Architecture for All
Magda Mostafa, born in Guelph, Canada and living in Cairo, graduated in 1994 from the Department of Architectural Engineering at Cairo University, Egypt. Magda Mostafa is an associate professor of Design in the Architecture Department of AUC, where she leads design studio II, which focuses on the vocabulary of contemporary Egyptian architecture. She is also currently the co-director of the UNESCO-UIA education commission and validation council, which is a global think-tank tasked with setting architectural education policies and practices as well as upholding threshold standards of excellence. She is a design associate at the Cairo-based practice, progressive architects where she specializes in autism inclusive design. She is the author of autism ASPECTSS™ design guidelines, the world’s first research-based design framework for autism worldwide. ASPECTSS™ has been presented at the United Nations as a framework for international autism design policy, as well as showcased in lectures and keynotes at Harvard’s GSD, the National Autistic Society in the UK, Ireland’s AsIAM and the World Autism Organization. It was awarded the UIA International Research Award in 2014 and was the subject if her well-received TedTalk in 2015. Her work on autism is widely published worldwide, and she has been called “one of the world’s pre-eminent researchers in autism design” by the international architectural media. To date, the ASPECTSS Design Index has informed 12 architectural, urban, and artistic projects in 4 countries, been a key resource for 10 policy papers. Through various consultancies, ASPECTSS™ has been used to design projects spanning five continents and ranging in scale from interior classroom retrofits to urban-scale neighborhoods in Europe, the US, Egypt, Saudi Arabia, Australia, and the UAE. She has recently joined the New York-based think-tank and inclusive practice MIXDesign as a member of their MIX Neurodiversity Initiative and as part of their team as an autism expert. Her other field of research looks at another form of marginalization through the study of informal settlement, and in 2015 she published the Juxtopolis© Pedagogy, a studio-based research/design methodology. The Juxtopolis© Pedagogy’s resultant work has been presented and exhibited worldwide, including at Columbia University’s GSAPP; Durban, South Africa; and most recently at the 2016 Venice Biennale.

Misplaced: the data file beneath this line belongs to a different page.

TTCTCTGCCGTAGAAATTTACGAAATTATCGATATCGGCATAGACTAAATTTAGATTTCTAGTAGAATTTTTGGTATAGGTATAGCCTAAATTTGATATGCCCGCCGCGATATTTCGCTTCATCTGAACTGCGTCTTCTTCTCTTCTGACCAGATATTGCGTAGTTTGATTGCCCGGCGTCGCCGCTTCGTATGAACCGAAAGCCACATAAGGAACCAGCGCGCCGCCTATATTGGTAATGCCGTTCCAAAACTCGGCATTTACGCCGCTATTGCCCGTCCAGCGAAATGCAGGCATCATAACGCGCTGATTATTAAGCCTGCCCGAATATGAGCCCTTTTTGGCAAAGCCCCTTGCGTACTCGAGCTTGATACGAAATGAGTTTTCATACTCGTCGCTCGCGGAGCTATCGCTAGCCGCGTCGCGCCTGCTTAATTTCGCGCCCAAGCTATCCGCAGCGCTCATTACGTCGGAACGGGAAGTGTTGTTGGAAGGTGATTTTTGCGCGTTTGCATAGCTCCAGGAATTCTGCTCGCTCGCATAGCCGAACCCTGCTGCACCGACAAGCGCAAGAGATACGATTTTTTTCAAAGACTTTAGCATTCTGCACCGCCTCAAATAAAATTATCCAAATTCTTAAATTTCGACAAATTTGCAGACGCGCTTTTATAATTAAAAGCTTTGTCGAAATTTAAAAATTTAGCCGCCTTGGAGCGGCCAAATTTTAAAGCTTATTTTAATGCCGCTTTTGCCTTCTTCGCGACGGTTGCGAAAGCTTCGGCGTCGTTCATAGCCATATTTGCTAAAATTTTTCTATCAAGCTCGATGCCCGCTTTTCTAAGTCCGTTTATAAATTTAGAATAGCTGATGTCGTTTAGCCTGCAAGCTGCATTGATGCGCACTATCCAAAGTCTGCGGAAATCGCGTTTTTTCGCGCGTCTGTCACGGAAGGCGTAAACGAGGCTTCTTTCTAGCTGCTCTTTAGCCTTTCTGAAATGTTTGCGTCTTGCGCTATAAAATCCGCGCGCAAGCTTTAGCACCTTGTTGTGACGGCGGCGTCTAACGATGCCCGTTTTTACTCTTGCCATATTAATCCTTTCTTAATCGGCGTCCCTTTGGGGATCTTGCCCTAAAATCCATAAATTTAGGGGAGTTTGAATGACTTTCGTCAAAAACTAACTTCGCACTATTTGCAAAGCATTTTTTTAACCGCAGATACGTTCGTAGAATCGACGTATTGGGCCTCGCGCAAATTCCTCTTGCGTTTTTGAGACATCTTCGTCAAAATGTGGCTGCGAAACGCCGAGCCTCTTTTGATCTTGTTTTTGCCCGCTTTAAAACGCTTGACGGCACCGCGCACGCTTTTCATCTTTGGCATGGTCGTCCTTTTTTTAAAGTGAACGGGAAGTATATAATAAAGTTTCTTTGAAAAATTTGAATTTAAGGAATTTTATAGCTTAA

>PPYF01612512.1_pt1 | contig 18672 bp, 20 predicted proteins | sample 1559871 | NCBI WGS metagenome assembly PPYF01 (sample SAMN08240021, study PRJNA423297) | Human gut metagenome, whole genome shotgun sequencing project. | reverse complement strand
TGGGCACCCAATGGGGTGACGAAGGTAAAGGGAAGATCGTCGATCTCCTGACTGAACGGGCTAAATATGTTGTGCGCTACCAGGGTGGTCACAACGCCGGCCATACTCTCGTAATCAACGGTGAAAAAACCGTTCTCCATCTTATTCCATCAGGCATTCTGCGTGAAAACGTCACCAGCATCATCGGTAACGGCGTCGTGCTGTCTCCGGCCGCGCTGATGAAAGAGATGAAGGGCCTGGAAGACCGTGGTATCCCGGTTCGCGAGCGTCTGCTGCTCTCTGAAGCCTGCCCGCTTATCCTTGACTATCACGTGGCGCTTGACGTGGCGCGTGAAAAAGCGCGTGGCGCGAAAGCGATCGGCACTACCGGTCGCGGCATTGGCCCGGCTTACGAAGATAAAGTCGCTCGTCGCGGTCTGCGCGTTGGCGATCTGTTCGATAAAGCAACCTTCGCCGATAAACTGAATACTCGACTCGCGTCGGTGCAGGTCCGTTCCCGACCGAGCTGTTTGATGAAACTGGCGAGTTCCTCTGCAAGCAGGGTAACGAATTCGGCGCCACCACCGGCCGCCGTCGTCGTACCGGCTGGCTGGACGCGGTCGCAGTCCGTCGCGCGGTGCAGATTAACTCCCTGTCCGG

Architecture for All
An estimated 1.5% of the world’s population exists somewhere on the broad spectrum of autism. For far too long this spectrum, despite its diversity and nuance, was viewed as a monolithic, pathologized condition, to be cured or treated, rather than better understood or even celebrated as an identity and an alternative, but equally valid perceptual model of the world around us. This position has since shifted to a more strength based identity first position, and as the peak cohort of individuals first diagnosed when awareness was growing in the early 2000s are now reaching adulthood, self-advocacy has become an important and increasingly heard voice in the community. But architecture must listen. Despite this growing voice, the role of the built environment as a crucial partner in the livelihood of this population continues to remain largely unchanged. The burden of coping, adapting and managing the often overwhelming and over stimulating ubiquity of the sensory world we live in remains one for the autistic individual themselves to bear alone, while the architectural world that creates it, is largely absolved of all responsibility. This must change. As awareness grows, a sense of responsibility is following, but in many cases its actors lack the tools to create this new more accessible, sensory mitigated world, where autistic perception is part of the model considered when designing. Among these tools, and indeed one of the first research-based, is the Autism ASPECTSS Design Index which we developed through a decade of investigations and design research, and later published in 2014. Composed of 7 architectural attributes, it is non-prescriptive and provides a framework through which we can conceive of and develop our architectural spaces to be more inclusive of and informed by- the autistic perspective and lived experience. It currently informs scholarship, research and practice in 5 continents around the world.